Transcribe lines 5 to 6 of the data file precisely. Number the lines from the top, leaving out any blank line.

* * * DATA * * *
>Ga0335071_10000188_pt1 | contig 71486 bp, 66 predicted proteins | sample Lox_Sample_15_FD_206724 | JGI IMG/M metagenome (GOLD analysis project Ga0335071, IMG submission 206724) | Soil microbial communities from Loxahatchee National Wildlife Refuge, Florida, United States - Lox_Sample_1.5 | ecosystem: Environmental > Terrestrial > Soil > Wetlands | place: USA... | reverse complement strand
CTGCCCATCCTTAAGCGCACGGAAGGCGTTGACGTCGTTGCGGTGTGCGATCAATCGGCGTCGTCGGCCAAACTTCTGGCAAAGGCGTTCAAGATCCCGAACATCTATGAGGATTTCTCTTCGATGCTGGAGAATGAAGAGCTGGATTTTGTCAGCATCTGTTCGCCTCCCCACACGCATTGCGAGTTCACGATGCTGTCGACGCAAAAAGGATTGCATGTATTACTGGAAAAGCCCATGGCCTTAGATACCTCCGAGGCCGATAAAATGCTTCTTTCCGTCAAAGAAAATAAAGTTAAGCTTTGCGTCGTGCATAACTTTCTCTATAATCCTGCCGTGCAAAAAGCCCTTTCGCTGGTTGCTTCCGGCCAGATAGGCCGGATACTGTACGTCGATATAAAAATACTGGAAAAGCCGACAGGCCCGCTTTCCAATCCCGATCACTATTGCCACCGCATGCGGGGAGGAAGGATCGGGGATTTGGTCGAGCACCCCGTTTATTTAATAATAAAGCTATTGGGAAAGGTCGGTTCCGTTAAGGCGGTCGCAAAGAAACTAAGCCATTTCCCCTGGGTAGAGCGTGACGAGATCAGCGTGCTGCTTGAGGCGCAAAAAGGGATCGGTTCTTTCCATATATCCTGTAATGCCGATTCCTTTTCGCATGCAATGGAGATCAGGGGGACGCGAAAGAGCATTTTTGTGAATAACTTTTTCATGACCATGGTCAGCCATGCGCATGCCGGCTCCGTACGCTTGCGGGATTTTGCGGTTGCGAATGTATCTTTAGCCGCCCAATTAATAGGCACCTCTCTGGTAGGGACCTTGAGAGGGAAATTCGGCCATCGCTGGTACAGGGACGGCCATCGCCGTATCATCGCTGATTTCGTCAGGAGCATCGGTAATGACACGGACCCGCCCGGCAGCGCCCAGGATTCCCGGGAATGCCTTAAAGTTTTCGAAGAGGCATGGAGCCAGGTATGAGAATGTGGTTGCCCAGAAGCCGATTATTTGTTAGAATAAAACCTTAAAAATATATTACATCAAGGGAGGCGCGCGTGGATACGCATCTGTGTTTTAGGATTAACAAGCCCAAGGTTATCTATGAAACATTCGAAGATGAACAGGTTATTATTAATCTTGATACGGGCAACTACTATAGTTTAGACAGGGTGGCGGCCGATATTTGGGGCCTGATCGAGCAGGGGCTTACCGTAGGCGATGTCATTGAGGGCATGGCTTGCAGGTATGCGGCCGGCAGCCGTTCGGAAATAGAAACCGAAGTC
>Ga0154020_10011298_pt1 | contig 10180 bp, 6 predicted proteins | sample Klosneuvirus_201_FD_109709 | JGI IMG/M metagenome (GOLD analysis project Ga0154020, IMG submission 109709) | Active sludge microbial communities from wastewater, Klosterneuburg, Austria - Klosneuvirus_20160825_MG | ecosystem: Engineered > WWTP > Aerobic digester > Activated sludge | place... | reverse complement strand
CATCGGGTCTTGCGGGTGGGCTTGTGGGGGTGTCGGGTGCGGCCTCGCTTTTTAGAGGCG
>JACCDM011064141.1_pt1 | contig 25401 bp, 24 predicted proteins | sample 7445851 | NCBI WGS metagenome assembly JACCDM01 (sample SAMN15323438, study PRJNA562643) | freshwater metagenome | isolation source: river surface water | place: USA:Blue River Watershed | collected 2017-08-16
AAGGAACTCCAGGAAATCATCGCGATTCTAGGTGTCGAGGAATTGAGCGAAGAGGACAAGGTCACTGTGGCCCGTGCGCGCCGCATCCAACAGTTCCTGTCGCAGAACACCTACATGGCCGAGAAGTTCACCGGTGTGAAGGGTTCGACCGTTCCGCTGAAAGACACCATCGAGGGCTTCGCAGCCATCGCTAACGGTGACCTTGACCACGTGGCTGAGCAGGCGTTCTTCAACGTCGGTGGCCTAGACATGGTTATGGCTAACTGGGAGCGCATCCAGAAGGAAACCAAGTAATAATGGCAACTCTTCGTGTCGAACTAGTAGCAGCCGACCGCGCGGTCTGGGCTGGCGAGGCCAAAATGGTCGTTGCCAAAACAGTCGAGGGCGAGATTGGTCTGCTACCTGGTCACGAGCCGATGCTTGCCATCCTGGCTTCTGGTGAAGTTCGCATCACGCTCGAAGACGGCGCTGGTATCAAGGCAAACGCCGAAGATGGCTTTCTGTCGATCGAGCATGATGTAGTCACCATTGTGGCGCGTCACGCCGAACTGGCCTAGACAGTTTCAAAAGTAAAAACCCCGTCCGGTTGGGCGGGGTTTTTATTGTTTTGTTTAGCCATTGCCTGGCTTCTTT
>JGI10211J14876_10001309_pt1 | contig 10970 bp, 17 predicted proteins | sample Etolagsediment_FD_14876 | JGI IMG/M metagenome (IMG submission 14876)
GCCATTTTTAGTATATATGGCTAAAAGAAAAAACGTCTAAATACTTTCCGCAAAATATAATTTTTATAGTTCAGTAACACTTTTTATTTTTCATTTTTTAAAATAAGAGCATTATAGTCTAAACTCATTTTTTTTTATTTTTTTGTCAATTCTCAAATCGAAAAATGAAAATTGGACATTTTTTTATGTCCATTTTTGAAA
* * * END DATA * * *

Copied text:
>JACCDM011064141.1_pt1 | contig 25401 bp, 24 predicted proteins | sample 7445851 | NCBI WGS metagenome assembly JACCDM01 (sample SAMN15323438, study PRJNA562643) | freshwater metagenome | isolation source: river surface water | place: USA:Blue River Watershed | collected 2017-08-16
AAGGAACTCCAGGAAATCATCGCGATTCTAGGTGTCGAGGAATTGAGCGAAGAGGACAAGGTCACTGTGGCCCGTGCGCGCCGCATCCAACAGTTCCTGTCGCAGAACACCTACATGGCCGAGAAGTTCACCGGTGTGAAGGGTTCGACCGTTCCGCTGAAAGACACCATCGAGGGCTTCGCAGCCATCGCTAACGGTGACCTTGACCACGTGGCTGAGCAGGCGTTCTTCAACGTCGGTGGCCTAGACATGGTTATGGCTAACTGGGAGCGCATCCAGAAGGAAACCAAGTAATAATGGCAACTCTTCGTGTCGAACTAGTAGCAGCCGACCGCGCGGTCTGGGCTGGCGAGGCCAAAATGGTCGTTGCCAAAACAGTCGAGGGCGAGATTGGTCTGCTACCTGGTCACGAGCCGATGCTTGCCATCCTGGCTTCTGGTGAAGTTCGCATCACGCTCGAAGACGGCGCTGGTATCAAGGCAAACGCCGAAGATGGCTTTCTGTCGATCGAGCATGATGTAGTCACCATTGTGGCGCGTCACGCCGAACTGGCCTAGACAGTTTCAAAAGTAAAAACCCCGTCCGGTTGGGCGGGGTTTTTATTGTTTTGTTTAGCCATTGCCTGGCTTCTTT